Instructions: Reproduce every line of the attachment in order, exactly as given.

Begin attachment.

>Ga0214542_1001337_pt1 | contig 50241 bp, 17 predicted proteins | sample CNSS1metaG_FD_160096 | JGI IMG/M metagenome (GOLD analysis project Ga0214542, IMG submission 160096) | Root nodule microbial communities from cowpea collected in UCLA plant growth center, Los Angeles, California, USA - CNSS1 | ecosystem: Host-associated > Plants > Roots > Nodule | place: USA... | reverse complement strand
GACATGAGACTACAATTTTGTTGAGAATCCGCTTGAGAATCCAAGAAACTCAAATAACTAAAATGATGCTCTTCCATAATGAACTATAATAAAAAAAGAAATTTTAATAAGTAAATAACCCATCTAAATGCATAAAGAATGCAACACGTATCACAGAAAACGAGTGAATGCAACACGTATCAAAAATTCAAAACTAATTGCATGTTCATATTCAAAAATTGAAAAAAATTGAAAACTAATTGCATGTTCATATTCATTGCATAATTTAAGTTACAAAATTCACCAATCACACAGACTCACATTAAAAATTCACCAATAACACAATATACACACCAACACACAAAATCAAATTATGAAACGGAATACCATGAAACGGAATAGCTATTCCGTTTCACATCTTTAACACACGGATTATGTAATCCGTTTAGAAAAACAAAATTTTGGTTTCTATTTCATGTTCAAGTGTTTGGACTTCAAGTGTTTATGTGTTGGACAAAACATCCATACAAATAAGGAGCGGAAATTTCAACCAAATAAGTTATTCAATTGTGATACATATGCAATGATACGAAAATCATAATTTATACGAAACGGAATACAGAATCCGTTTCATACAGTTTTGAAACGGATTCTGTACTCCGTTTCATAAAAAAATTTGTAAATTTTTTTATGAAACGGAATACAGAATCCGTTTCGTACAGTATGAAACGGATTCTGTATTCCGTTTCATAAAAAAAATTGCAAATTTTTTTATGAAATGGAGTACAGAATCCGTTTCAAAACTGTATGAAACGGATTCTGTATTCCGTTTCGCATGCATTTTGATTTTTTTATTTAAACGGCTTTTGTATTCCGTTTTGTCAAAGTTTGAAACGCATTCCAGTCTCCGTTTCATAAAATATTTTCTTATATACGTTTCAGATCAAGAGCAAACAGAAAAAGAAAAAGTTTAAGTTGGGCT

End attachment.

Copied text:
>Ga0214542_1001337_pt1 | contig 50241 bp, 17 predicted proteins | sample CNSS1metaG_FD_160096 | JGI IMG/M metagenome (GOLD analysis project Ga0214542, IMG submission 160096) | Root nodule microbial communities from cowpea collected in UCLA plant growth center, Los Angeles, California, USA - CNSS1 | ecosystem: Host-associated > Plants > Roots > Nodule | place: USA... | reverse complement strand
GACATGAGACTACAATTTTGTTGAGAATCCGCTTGAGAATCCAAGAAACTCAAATAACTAAAATGATGCTCTTCCATAATGAACTATAATAAAAAAAGAAATTTTAATAAGTAAATAACCCATCTAAATGCATAAAGAATGCAACACGTATCACAGAAAACGAGTGAATGCAACACGTATCAAAAATTCAAAACTAATTGCATGTTCATATTCAAAAATTGAAAAAAATTGAAAACTAATTGCATGTTCATATTCATTGCATAATTTAAGTTACAAAATTCACCAATCACACAGACTCACATTAAAAATTCACCAATAACACAATATACACACCAACACACAAAATCAAATTATGAAACGGAATACCATGAAACGGAATAGCTATTCCGTTTCACATCTTTAACACACGGATTATGTAATCCGTTTAGAAAAACAAAATTTTGGTTTCTATTTCATGTTCAAGTGTTTGGACTTCAAGTGTTTATGTGTTGGACAAAACATCCATACAAATAAGGAGCGGAAATTTCAACCAAATAAGTTATTCAATTGTGATACATATGCAATGATACGAAAATCATAATTTATACGAAACGGAATACAGAATCCGTTTCATACAGTTTTGAAACGGATTCTGTACTCCGTTTCATAAAAAAATTTGTAAATTTTTTTATGAAACGGAATACAGAATCCGTTTCGTACAGTATGAAACGGATTCTGTATTCCGTTTCATAAAAAAAATTGCAAATTTTTTTATGAAATGGAGTACAGAATCCGTTTCAAAACTGTATGAAACGGATTCTGTATTCCGTTTCGCATGCATTTTGATTTTTTTATTTAAACGGCTTTTGTATTCCGTTTTGTCAAAGTTTGAAACGCATTCCAGTCTCCGTTTCATAAAATATTTTCTTATATACGTTTCAGATCAAGAGCAAACAGAAAAAGAAAAAGTTTAAGTTGGGCT